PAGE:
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Born on the 14th March, at Walthamstow House.

He was educated at a good school at Holloway or Shacklwell, where the Master’s motto was boys must be “Well fed, well bred and well taught,” and learnt French from Mons. I’Abbe Bertin, a refugee of the Revolution.

February. - Messrs. Wells sold to Robert Wigram land including the Great Dockyard and other yards, docks and grounds, the Mansion, launches, warehouses, work shops, stables, etc., situate at Blackwall.

January. - At the age of 16 her commenced work at Blackwall Yard, living there all the week, but returning home on Sundays, until 1822.
Mr. Perry disposed of his Brunswick Dock to the East India Dock Company.

June. - The yard was under the name of ‘Wells, Wigram’s & Green.

March 3rd. - Sir Robert Wigram's son, John, was killed at Walthamstow by a fall from his gig.
March. - Money used John Wigram’s watch, which was given to him by Lady Wigram, after he had been robbed of his own watch by footpads at Blackheath.
12th August. - The whole of the Blackwall Yard estate became vested in Sir Robert Wigram, Mr. William Wells having retired; the holdings of the partners of Wigram, Wells & Green were Sir Robert 6/16, John Wells 4/16, George Green 4/16, John Wigram 2/16. John Wigram died the same year, when Money and Henry were brought into the business in place of their late brother. The year’s profits were reported to be in six figures.

Held a 1/8th share in ‘Wigram’s & Green.’

April 29th. - He made a journey to Russia, Vienna and Paris.

The yard was under the name of ‘ Wigram’s & Green.’
16th July. - Money was a Director of the East India Dock Co., now the Port of London Authority till 8th July 1822.

August 23rd. - Sir Robert Wigram retired and sold the whole of the Blackwall Yard estate to George Green, Money and Henry Loftus Wigram for £40,500, Green taking half and the two Wigram’s a quarter each.

March 31st. - The first steam vessel was constructed in the Yard was launched.
Held shares in French Funds.

April 19th. - Married Mary, daughter of Charles Hampden Turner of Rooks Nest, Godstone, Surrey; the Rev. John Bowdler performed the ceremony at Tandridge Church, Surrey. She was a minor.
They lived first at Wood House, Wanstead; and Devonshire Place, W.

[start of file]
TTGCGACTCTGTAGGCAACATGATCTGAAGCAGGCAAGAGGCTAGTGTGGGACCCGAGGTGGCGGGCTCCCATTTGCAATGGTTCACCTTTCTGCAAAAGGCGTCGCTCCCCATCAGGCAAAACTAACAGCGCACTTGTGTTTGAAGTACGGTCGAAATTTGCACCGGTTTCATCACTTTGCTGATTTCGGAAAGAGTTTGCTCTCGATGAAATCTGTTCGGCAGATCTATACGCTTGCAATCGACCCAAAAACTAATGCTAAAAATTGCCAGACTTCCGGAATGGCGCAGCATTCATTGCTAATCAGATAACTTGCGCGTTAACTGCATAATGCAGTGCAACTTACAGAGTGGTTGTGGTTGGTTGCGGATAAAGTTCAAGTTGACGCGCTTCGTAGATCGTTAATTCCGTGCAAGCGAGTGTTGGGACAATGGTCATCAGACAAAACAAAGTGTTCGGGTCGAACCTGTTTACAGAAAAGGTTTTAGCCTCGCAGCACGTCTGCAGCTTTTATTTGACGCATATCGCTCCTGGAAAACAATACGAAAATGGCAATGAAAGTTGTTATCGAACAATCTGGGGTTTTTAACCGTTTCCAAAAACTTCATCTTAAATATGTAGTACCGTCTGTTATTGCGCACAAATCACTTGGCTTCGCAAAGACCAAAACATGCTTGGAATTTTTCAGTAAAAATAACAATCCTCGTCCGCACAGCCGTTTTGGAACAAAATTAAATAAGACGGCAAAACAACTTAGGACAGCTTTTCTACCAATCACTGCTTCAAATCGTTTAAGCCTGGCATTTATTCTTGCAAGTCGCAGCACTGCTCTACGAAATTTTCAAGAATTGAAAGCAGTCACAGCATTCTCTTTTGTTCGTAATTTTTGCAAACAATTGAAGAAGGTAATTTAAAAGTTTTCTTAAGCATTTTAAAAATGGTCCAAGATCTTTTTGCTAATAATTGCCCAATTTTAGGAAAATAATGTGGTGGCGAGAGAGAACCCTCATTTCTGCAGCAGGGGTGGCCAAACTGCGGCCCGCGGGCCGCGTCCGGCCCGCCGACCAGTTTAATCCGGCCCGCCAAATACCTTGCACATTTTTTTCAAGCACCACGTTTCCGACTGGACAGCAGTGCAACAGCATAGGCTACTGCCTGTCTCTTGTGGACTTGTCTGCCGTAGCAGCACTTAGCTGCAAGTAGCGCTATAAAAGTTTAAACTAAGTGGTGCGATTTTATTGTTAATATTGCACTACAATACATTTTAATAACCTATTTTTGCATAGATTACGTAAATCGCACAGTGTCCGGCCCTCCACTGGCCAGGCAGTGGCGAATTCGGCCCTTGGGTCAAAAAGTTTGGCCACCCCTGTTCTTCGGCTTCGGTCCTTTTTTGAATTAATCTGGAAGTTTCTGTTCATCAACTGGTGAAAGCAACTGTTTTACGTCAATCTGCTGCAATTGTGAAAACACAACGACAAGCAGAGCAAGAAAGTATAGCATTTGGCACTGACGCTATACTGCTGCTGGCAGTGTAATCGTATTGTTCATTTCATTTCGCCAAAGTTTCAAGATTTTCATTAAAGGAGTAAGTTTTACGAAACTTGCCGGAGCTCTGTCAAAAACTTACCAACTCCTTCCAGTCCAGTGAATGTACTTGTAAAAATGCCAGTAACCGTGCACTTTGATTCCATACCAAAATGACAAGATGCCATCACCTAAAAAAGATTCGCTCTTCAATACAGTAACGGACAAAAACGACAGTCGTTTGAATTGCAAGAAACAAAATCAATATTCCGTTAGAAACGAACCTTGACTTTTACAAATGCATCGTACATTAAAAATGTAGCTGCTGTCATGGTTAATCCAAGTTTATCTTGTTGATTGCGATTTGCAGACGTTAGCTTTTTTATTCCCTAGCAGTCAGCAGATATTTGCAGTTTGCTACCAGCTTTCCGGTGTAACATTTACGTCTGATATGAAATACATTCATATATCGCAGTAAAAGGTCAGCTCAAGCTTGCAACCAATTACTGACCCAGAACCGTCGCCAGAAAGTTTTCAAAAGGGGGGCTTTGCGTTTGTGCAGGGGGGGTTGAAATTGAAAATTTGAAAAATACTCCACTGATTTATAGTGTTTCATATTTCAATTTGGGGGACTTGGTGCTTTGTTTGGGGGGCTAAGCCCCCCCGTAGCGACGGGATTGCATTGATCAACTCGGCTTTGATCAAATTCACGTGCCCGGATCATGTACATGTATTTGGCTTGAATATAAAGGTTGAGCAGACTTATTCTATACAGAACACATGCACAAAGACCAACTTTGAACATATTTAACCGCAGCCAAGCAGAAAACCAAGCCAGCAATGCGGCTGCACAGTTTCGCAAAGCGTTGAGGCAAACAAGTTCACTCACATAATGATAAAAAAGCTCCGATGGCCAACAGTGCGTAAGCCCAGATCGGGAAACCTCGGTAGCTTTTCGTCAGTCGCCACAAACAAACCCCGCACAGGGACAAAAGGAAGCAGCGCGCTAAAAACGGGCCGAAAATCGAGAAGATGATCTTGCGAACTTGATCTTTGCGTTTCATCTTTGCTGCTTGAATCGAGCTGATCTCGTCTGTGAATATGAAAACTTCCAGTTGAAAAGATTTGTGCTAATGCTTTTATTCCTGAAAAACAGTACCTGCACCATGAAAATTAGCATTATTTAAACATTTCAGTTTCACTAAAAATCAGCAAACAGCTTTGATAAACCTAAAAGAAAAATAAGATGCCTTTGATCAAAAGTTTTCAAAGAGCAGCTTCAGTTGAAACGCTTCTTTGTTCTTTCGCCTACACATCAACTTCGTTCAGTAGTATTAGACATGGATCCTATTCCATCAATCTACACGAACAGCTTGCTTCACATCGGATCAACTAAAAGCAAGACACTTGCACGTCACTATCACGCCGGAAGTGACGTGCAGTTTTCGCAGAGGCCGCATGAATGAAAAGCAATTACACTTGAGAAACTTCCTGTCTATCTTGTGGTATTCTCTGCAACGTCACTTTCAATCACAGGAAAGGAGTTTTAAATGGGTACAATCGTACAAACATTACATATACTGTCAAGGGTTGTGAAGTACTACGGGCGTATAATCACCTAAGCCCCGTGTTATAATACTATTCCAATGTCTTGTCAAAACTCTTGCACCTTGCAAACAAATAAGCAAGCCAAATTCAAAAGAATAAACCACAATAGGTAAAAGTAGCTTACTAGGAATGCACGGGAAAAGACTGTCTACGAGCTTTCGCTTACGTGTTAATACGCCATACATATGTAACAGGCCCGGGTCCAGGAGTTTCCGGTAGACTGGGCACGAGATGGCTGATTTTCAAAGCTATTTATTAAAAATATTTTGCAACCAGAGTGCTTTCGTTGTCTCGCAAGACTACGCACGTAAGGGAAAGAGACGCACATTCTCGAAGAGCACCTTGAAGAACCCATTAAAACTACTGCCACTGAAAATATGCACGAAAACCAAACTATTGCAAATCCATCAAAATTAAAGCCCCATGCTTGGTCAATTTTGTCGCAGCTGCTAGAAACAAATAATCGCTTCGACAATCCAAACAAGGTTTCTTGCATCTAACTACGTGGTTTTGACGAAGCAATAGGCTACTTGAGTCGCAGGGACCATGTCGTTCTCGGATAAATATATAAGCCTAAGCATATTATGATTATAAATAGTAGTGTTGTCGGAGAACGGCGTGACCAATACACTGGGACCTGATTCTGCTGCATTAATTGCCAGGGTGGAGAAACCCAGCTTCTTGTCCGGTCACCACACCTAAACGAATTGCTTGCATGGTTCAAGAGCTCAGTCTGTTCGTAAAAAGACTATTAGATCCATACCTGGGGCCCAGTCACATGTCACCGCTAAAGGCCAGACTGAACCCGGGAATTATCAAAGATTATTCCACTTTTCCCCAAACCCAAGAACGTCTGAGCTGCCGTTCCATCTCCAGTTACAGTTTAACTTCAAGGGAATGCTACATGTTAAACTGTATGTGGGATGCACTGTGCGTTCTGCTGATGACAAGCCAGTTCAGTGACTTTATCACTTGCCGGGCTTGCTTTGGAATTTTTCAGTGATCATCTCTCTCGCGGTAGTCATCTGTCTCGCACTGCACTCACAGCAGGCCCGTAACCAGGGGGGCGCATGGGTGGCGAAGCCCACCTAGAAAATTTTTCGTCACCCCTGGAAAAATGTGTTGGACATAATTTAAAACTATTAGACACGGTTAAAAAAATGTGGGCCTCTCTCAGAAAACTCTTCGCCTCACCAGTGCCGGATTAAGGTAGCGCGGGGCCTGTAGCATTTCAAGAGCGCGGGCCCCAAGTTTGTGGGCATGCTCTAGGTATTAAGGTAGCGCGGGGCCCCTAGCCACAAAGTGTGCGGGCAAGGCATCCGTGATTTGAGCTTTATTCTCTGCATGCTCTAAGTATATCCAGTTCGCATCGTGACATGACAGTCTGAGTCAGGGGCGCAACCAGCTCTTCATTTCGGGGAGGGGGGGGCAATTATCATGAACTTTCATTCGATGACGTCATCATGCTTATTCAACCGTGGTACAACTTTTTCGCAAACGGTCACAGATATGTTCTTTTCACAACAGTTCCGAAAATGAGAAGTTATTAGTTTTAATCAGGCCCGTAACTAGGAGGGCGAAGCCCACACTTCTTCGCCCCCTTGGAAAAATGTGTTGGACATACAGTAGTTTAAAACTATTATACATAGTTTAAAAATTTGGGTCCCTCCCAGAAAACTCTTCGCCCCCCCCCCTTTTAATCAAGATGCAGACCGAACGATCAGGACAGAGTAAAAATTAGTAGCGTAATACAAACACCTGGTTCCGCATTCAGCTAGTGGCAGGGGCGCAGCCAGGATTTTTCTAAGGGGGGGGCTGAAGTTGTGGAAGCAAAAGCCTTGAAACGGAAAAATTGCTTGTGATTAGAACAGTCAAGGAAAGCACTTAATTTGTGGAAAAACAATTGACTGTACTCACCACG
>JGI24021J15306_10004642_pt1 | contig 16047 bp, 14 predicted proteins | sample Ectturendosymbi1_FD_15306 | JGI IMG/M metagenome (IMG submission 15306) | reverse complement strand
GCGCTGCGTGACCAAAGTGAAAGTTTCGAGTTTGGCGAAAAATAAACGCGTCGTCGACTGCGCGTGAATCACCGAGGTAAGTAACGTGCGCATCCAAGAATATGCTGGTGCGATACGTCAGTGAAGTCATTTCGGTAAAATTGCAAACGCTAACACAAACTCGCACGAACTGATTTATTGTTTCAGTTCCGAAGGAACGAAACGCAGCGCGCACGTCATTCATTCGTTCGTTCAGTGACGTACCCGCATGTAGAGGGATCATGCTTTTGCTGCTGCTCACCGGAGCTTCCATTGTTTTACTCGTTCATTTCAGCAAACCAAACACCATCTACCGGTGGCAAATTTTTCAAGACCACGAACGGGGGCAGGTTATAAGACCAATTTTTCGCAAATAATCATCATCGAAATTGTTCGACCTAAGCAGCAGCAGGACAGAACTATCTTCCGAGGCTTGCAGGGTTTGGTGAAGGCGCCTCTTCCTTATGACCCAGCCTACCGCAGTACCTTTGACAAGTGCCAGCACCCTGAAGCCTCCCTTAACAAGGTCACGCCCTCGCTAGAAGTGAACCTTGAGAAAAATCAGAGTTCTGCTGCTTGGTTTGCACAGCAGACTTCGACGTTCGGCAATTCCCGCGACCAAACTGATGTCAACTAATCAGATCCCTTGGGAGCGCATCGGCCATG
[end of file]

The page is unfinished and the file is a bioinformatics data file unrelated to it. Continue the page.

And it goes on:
Was elected a Director of the Bank of England till 1824.
July 14th. - Money was a Director of the East India Dock Co., now the Port of London Authority till 10th July 1826.

The ‘Sir Edward Paget’ was purchased by Mr. Green and became noteworthy as the first ship of Messrs. Green’s passenger line to India and Australia. She was a very smart ship and was commanded by Captain Geary, late of the Royal Navy, and carried a square white flag with a St. George’s red cross through the centre. On her arrival at Spithead, the admiral of the port sent his lieutenant to inquire what ship it was that was carrying an admiral’s flag, and on learning that she was a merchant vessel, ordered it to be at once hauled down. The story goes that a blue handkerchief was then sewn on to the centre of the flag and the lieutenant, having satisfied himself that the naval regulations were no longer being infringed, it was allowed to be re-hoisted and continued the distinguishing flag of all the Blackwall ships until the firm was some years afterwards divided; when it was adopted by Messrs. Money Wigram & Sons; Messrs. Green retaining the same flag but with the cross over the handkerchief.

Was elected a Director of the Bank of England till 1827.

July 9th. - Money was a Director of the East India Dock Co., now the Port of London Authority till 26th March 1830.
Over four acres of land belonging to the Yard were sold to the East and West India Dock Company.
August. - The yard was under the name of ‘Green, Wigram’s & Green.’

Was elected a Director of the Bank of England till 1830.
Richard Green became a partner in the firm which was renamed Green, Wigram and Green.

The year of the great shipwright’s strike, which lasted so long that the grass is said to have grown up in the building slips.
Went abroad.

March 14th. - Money was a Director of the East India Dock Co., now the Port of London Authority till 21st March 1834.
March 30th. - Henry Green became a partner at the age of 23 when the shares of the firm were held as follows, George Green 2/12, Money Wigram 3/12, Henry Wigram 3/12, Richard Green 2/12, and Henry Green 2/12.

Was elected a Director of the Bank of England till 1833.

July. - The yard was under the name of ‘Money & Henry L. Wigram.’

Was presented with a medal, as a “Tribute of Respect,” from the British Architects.

Was elected a Director of the Bank of England till 1836.

Was elected a ex-Director of the Bank of England till 1838.

The term of partnership expired when the Yard and ships were divided; the cause may be traced to the distinct and even differing interests created by each family owning separate vessels. The western portion of the Yard, with the house and entrance was made over to the newly created firm of Money Wigram & Sons, and the eastern portion with a sum of money and another entrance to Messrs. Richard & Henry Green.
The directors of the new firm were Money and Henry Loftus Wigram.

February 7th – ‘The Times’.
Thames Police. – Yesterday George Cortoy, a shipwright working at Messrs. Green and Wigram’s Blackwall, and who has but lately returned from South Australia, was brought up in custody of police-constable Wykes, 259 K, charged with having committed a rape on a child named Elizabeth Jones, not more than 10 years and two months old.
The prisoner, who merely professed himself innocent and said he would leave his defence to Mr. Pelham, was committed to take his trial for the felony.
October 31st - ‘The Times’